Archbishop Lefebvre’s Letter for Lent on Penance

Source: District of Great Britain

Archbishop Marcel Lefebvre

From FSSPX NEWS, 14 February 2024

On February 14, 1982, for Lent, Archbishop Marcel Lefebvre wrote a letter addressed to the faithful of Tradition in order to encourage them to maintain a penitential spirit and the traditional practices.

Dearest faithful,

According to an ancient and salutary tradition in the Church, on the occasion of Lent, I address to you these few words in order to encourage you to enter with all your soul into this time of penitence, with the dispositions willed by the Church and to accomplish the purpose for which the Church prescribes it.

If I look in the books of the beginning of the century for the ends for which the Church prescribed this time of penance, they indicate three of them:

1.  First to repress the concupiscence of the flesh

2.  Then to facilitate the elevation of our souls toward divine realities

3.  Finally, to make satisfaction for our sins.

Is this not the example Our Lord shows us in the course of His life here below? Pray and do penance. But having neither concupiscence nor sin, He did penance and made satisfaction for our sins, thus showing us that our penance can be beneficial not only for us, but for our fellow man.

Pray and do penance. Doing penance in order to pray better, in order to draw closer to God. This is what all the saints have done, and what the Virgin Mary reminds us of in all her messages.

Will we dare to say this necessity is less great in our age than in previous ages? We can and must, on the contrary, affirm that never more than today have prayer and penance been necessary, because everything has been done to diminish and despise these two fundamental elements of Christian life.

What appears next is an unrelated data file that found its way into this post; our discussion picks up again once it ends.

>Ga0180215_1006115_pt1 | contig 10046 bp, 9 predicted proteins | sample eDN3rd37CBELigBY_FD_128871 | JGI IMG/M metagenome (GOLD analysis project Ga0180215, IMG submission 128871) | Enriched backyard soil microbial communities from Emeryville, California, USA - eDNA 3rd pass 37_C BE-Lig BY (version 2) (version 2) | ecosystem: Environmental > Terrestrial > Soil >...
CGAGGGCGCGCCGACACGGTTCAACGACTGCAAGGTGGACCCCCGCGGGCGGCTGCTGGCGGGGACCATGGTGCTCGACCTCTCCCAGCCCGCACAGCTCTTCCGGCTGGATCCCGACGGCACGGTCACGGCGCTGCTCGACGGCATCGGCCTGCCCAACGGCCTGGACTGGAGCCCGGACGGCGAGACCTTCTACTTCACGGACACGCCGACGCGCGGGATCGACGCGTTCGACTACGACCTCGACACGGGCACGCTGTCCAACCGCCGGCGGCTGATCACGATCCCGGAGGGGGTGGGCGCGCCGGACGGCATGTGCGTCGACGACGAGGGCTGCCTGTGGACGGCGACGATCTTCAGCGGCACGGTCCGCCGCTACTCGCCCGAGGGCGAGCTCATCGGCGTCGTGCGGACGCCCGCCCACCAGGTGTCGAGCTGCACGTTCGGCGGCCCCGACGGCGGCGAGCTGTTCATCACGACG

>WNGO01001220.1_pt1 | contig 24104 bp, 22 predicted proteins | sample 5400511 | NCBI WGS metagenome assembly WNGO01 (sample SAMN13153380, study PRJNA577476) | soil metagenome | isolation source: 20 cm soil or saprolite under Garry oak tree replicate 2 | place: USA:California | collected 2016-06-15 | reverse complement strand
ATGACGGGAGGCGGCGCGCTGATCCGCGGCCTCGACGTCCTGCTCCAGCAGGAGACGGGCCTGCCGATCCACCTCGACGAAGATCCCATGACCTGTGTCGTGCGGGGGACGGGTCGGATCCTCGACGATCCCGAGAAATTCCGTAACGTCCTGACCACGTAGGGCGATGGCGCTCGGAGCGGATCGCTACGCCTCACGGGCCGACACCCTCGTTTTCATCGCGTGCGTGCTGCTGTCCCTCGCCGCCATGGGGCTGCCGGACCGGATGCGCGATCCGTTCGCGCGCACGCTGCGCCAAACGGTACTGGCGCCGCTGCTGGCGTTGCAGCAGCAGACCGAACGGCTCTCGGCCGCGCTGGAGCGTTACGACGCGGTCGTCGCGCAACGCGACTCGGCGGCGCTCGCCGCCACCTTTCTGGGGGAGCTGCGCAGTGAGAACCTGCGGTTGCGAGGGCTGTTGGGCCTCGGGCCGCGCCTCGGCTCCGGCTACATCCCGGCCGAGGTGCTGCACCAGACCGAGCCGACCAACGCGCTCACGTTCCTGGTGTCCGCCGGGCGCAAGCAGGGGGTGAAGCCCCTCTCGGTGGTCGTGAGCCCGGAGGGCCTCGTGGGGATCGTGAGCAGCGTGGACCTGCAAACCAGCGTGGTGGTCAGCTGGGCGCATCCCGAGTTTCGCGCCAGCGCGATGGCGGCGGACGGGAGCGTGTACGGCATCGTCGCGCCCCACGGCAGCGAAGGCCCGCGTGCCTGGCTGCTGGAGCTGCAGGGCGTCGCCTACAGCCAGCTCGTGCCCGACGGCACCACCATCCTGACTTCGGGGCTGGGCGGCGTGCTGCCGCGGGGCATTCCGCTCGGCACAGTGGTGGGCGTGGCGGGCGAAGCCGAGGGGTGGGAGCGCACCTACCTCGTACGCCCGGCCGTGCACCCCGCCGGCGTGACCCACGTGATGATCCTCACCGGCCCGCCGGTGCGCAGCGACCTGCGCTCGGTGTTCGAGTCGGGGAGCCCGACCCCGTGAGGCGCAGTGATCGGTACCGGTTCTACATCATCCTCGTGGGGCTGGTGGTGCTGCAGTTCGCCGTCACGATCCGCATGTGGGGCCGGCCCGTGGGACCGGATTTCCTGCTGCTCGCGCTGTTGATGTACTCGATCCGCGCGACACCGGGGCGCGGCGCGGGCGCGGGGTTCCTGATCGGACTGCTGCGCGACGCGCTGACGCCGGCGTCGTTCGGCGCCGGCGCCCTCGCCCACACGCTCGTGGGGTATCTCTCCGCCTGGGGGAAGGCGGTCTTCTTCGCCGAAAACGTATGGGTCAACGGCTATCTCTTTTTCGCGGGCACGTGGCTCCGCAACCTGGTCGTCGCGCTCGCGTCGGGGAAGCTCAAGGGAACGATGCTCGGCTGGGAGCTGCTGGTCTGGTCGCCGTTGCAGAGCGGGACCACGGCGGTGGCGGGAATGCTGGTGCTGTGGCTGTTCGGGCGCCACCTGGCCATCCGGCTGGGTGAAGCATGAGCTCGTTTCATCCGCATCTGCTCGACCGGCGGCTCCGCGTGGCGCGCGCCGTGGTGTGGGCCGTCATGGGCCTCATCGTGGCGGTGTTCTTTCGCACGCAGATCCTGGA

Have we ever sought, as today, to satisfy without any limit all the disordered instincts of the flesh, even going as far as murdering millions of innocents? We would likewise believe that society has no other reason for existing other than to give the maximum “standard” of living to all men, in order to protect them from any deprivation of material goods.

In this way the aim of society would be opposed to what the Church prescribes. And we understand that in these times, when men of the Church align themselves with the spirit of the world, we witness the disappearance of prayer and penance, and particularly for the reparation of sins and of obtaining forgiveness for faults. Who today likes to repeat the moving psalm of Miserere and to repeat with the Psalmist Peccatum meum contra me est semper: “My sin is always before me”? And how can a Christian soul not move away from the thought of sin if the image of the crucifix is always before his eyes?

The bishops asked the Council for a reduction of fasting and abstinence that these prescriptions have practically disappeared. We must recognize that this disappearance is a consequence of the ecumenical and Protestant spirit which denies the necessity of our participation for the application of the merits of Our Lord to each of us, for the remission of our sins, and the restoration of our divine filiation.

While in the past the commandments of the Church expected:

-- obligatory fasting for all the days of Lent except Sundays, for Ember days, and several vigils;

-- abstinence on all the Fridays of the year, the Saturdays of Lent, and in many dioceses, all Saturdays of the year.

What remains of these prescriptions today?

-- fasting on Ash Wednesday and Good Friday;

-- abstinence on Ash Wednesday and Fridays of Lent.

We can ask ourselves: why such a reduction?

Who are those required to fast?

-- Adults aged 21 to 60 years old. [In the United States, the minimum age is 18. - Ed.]

Who must observe abstinence?

-- All the faithful starting from the age of 7 are required to abstain. [The current law holds that this rule applies the day after a Catholic's 14th birthday. - Ed.]